By Erik Wasson - 05/21/14 06:00 AM EDT
More than a million kids confronted by healthier school lunches are turning up their noses, leaving the cafeteria and heading out to get a burger instead.
The difficulty in getting students to eat lower-fat, lower-sodium meals is at the center of a food fight between House Republicans and first lady Michelle ObamaMichelle ObamaThe Hill's 12:30 Report Malia Obama to attend Harvard after gap year Pre-WHCD speakeasy bash draws athletes, Hollywood bigwigs and Washington insiders MORE that erupted this week.
Childhood obesity has spiraled in recent decades, and the first lady has made the fight against it a signature issue. Democrats say stemming the epidemic will cut healthcare costs and keep the armed forces functioning.
But Agriculture Department statistics show the number of school children in the National School Lunch Program dropped from 31.8 million in 2011 to 30.7 million in 2013.
School boards are asking Congress to allow schools to opt out. Some schools are raiding their teaching budgets to cover the costs of mounds of wasted fruits and vegetables, Lucy Gettman of the National School Boards Association said.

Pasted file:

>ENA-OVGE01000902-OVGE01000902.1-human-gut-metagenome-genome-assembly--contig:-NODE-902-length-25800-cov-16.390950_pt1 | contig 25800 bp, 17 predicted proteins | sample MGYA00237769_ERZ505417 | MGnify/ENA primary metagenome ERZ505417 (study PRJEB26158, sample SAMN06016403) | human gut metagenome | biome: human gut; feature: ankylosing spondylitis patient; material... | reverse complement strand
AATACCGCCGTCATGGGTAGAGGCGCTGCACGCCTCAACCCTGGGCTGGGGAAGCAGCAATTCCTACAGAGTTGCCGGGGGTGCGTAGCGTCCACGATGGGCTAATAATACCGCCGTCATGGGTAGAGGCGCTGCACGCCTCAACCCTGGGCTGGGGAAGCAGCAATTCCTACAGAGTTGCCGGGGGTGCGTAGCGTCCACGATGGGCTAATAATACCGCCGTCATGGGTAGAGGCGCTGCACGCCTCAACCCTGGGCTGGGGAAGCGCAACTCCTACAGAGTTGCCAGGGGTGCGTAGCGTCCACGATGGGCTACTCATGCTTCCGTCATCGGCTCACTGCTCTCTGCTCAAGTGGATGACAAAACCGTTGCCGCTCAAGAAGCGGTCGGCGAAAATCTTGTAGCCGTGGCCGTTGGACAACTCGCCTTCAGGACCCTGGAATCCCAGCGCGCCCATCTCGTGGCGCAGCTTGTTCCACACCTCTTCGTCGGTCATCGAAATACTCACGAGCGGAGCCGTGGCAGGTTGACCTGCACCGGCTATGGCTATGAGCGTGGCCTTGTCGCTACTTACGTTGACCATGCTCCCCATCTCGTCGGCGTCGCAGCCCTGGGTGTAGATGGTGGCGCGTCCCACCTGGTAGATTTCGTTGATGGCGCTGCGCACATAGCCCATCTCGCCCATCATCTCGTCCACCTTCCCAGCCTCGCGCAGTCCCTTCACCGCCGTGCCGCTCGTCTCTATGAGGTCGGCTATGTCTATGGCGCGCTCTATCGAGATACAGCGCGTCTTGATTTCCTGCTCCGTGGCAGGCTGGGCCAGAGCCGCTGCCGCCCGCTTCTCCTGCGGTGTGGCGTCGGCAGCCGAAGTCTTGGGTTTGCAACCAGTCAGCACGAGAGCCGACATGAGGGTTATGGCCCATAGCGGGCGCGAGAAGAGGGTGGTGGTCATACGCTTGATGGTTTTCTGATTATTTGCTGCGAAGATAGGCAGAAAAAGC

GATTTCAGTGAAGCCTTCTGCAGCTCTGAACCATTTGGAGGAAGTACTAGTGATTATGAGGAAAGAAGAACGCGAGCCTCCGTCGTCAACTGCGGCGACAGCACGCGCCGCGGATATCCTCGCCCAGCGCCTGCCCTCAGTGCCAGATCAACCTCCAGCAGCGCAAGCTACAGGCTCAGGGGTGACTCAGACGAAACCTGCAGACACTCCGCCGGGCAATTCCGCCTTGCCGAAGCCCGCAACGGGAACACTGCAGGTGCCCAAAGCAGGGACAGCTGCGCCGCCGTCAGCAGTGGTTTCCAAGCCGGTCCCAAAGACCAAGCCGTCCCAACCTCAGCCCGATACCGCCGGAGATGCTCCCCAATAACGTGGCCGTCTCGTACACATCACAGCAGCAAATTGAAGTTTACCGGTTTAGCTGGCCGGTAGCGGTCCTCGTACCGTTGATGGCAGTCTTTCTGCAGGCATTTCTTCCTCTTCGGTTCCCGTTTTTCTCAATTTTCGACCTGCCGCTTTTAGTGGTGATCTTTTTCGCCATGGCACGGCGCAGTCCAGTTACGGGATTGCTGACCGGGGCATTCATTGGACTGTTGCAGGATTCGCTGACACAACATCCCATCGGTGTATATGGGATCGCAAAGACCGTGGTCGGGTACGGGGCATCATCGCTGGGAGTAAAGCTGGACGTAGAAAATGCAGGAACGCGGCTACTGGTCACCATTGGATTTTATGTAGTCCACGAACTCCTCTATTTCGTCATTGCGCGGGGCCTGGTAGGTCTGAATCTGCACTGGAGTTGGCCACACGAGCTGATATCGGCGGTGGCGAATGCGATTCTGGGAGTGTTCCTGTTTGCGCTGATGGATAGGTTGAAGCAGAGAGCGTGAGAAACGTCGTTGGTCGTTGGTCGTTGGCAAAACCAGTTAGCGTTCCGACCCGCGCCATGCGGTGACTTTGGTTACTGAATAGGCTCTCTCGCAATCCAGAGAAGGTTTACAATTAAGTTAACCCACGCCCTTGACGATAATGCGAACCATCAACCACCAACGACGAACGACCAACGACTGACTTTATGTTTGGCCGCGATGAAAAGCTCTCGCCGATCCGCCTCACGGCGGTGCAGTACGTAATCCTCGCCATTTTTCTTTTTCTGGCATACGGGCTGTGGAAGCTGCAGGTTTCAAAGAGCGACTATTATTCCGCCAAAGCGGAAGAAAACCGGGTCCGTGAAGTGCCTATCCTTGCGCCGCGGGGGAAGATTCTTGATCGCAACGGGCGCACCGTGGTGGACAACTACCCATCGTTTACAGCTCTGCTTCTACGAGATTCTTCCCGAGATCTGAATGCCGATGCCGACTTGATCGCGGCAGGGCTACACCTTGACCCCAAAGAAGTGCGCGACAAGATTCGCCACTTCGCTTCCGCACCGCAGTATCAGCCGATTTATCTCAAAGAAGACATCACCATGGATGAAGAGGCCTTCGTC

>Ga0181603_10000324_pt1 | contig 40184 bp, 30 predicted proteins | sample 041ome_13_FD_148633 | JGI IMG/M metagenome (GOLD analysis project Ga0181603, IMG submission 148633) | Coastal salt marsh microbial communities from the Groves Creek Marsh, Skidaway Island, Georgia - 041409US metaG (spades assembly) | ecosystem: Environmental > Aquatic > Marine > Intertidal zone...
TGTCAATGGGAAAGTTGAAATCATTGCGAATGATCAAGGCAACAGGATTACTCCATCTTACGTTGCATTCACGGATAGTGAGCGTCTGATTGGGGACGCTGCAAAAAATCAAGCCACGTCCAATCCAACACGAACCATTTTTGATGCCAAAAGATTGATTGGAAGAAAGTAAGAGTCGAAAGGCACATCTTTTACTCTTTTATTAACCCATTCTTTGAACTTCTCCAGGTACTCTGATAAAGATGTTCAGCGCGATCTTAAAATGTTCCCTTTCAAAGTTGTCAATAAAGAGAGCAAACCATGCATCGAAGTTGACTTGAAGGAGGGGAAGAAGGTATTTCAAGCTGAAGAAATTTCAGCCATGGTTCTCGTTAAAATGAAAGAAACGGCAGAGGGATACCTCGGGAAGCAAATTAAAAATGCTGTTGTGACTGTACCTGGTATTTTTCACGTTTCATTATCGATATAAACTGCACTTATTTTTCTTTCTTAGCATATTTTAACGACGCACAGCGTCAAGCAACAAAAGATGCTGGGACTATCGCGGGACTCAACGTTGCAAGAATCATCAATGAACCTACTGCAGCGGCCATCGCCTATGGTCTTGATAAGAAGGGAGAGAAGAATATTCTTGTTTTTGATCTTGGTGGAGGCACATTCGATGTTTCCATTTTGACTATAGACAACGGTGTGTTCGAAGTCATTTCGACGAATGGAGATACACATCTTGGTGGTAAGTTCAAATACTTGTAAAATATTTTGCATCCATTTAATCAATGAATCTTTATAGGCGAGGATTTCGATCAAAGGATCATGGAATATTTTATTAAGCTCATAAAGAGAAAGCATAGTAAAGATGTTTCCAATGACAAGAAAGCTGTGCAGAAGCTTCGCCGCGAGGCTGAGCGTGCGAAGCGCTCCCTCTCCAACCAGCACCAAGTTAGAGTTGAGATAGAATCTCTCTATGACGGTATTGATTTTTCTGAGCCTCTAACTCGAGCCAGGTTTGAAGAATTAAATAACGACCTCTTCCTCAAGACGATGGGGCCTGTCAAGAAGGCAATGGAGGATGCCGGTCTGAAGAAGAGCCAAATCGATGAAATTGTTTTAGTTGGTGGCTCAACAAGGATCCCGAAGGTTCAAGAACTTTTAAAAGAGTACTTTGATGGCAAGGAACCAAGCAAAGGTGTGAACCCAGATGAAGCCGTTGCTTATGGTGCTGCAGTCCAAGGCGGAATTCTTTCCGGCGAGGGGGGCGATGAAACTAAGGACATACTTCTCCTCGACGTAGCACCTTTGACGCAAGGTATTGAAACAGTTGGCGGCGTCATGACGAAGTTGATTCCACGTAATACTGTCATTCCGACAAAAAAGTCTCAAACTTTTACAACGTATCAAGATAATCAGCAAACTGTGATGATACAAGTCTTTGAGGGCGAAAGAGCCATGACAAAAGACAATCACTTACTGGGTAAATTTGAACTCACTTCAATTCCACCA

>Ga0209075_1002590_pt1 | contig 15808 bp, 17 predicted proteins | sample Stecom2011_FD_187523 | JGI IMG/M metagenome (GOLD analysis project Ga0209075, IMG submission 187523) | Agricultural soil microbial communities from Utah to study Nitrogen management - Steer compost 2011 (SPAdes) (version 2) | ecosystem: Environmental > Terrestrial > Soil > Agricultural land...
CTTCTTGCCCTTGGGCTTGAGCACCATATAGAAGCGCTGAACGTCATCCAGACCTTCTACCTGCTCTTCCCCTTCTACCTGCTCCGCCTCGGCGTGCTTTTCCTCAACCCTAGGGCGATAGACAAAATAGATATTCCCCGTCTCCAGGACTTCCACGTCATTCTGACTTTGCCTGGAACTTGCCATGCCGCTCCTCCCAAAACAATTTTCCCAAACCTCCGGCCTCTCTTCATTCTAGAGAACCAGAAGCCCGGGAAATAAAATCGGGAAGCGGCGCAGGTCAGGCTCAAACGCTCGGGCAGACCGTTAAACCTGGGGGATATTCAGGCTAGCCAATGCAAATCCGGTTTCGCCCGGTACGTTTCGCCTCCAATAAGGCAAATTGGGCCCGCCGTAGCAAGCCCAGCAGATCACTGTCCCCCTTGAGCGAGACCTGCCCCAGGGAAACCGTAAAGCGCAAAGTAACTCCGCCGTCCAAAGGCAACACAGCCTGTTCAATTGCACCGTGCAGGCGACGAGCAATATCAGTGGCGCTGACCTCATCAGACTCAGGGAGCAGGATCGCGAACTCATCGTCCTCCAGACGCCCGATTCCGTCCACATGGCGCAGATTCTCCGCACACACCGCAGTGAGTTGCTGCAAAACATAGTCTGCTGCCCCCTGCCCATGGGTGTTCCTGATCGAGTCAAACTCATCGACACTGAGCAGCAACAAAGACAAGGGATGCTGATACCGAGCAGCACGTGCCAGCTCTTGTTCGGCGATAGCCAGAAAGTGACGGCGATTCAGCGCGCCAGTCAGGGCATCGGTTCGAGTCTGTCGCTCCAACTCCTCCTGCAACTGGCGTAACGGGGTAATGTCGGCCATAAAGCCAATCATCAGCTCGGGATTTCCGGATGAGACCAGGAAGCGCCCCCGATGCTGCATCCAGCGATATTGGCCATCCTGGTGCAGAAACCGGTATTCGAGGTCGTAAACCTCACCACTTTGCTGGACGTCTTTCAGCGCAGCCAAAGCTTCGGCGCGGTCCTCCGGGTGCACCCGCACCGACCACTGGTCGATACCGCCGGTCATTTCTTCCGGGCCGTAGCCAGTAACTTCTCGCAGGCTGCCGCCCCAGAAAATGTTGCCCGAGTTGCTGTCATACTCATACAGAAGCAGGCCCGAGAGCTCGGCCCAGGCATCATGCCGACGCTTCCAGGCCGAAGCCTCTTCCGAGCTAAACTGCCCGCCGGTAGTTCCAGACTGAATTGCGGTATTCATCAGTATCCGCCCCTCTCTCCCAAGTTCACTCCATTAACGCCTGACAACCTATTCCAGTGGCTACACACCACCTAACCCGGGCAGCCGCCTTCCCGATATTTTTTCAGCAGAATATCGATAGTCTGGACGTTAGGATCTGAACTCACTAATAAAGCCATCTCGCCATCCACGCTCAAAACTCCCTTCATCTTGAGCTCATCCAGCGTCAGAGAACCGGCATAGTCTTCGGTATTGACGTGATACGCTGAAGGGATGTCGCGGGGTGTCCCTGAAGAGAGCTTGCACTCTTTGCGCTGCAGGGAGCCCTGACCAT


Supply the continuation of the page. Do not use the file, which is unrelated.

“Every school is probably impacted a little bit differently ... there isn’t comprehensive data available,” she said. She noted that one school district in Alaska reported having to transfer $135,000 from its education budget to meet the new requirements — and that the incident was far from unique.
Diane Pratt-Heavner of the School Nutrition Association, which represents nonprofit lunch providers in the National School Lunch program, said data show 1,445 schools have dropped out of the program since the standards went into effect as costs mount.
Lawmakers acted this week. A House spending bill approved by a subcommittee on Tuesday would force the U.S. Department of Agriculture (USDA) to give a temporary waiver to school lunch programs that can show they were operating at a net loss for the last six months. That provision is supported by the National School Boards Association, as well as the School Nutrition Association. They also support other efforts, including a bill by Rep. Kristi Noem (R-S.D.) to stop imposition of more stringent standards coming down the pike.
Subcommittee Chairman Robert Aderholt (R-Ala.) said the temporary waivers are needed because some school districts are losing too much money and need more time to adjust to the requirements. He said a big problem is that students are refusing to eat the healthier foods.
“I am talking to the lunch ladies who do all this work and it is thrown in the garbage at the end of the day,” he said.
Backers of the nutrition standards say more than 90 percent of school districts are complying successfully and that Republicans want to relax the rules as a carve-out to interest groups in the food industry.
“The evidence says this is doable,” said child nutrition expert Jessica Donze Black of the Pew Charitable Trusts.